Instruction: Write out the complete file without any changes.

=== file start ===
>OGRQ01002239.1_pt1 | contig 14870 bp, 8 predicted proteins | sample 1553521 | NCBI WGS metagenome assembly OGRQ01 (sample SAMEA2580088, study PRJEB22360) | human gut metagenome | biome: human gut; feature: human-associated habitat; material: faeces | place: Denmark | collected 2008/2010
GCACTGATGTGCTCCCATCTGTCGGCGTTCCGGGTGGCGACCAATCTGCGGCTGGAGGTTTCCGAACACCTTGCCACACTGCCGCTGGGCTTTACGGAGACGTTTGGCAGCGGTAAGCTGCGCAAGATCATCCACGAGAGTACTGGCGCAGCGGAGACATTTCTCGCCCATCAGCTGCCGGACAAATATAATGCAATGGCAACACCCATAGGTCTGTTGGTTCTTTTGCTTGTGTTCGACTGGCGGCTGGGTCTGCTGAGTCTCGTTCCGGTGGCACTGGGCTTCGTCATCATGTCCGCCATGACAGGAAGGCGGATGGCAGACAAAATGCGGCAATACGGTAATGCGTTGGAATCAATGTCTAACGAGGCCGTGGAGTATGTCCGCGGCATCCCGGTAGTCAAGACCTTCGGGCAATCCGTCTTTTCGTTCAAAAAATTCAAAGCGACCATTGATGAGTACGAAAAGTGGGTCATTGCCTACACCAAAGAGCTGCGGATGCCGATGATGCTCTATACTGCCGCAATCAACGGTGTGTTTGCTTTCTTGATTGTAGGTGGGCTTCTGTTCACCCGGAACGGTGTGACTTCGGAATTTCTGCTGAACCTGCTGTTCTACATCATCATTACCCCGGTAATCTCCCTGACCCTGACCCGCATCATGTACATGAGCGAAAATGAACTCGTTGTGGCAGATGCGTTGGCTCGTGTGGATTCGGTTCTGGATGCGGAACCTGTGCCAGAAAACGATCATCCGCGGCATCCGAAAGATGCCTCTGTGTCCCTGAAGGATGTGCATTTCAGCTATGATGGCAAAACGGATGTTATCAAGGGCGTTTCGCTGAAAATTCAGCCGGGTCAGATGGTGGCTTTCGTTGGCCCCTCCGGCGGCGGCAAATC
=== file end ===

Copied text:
>OGRQ01002239.1_pt1 | contig 14870 bp, 8 predicted proteins | sample 1553521 | NCBI WGS metagenome assembly OGRQ01 (sample SAMEA2580088, study PRJEB22360) | human gut metagenome | biome: human gut; feature: human-associated habitat; material: faeces | place: Denmark | collected 2008/2010
GCACTGATGTGCTCCCATCTGTCGGCGTTCCGGGTGGCGACCAATCTGCGGCTGGAGGTTTCCGAACACCTTGCCACACTGCCGCTGGGCTTTACGGAGACGTTTGGCAGCGGTAAGCTGCGCAAGATCATCCACGAGAGTACTGGCGCAGCGGAGACATTTCTCGCCCATCAGCTGCCGGACAAATATAATGCAATGGCAACACCCATAGGTCTGTTGGTTCTTTTGCTTGTGTTCGACTGGCGGCTGGGTCTGCTGAGTCTCGTTCCGGTGGCACTGGGCTTCGTCATCATGTCCGCCATGACAGGAAGGCGGATGGCAGACAAAATGCGGCAATACGGTAATGCGTTGGAATCAATGTCTAACGAGGCCGTGGAGTATGTCCGCGGCATCCCGGTAGTCAAGACCTTCGGGCAATCCGTCTTTTCGTTCAAAAAATTCAAAGCGACCATTGATGAGTACGAAAAGTGGGTCATTGCCTACACCAAAGAGCTGCGGATGCCGATGATGCTCTATACTGCCGCAATCAACGGTGTGTTTGCTTTCTTGATTGTAGGTGGGCTTCTGTTCACCCGGAACGGTGTGACTTCGGAATTTCTGCTGAACCTGCTGTTCTACATCATCATTACCCCGGTAATCTCCCTGACCCTGACCCGCATCATGTACATGAGCGAAAATGAACTCGTTGTGGCAGATGCGTTGGCTCGTGTGGATTCGGTTCTGGATGCGGAACCTGTGCCAGAAAACGATCATCCGCGGCATCCGAAAGATGCCTCTGTGTCCCTGAAGGATGTGCATTTCAGCTATGATGGCAAAACGGATGTTATCAAGGGCGTTTCGCTGAAAATTCAGCCGGGTCAGATGGTGGCTTTCGTTGGCCCCTCCGGCGGCGGCAAATC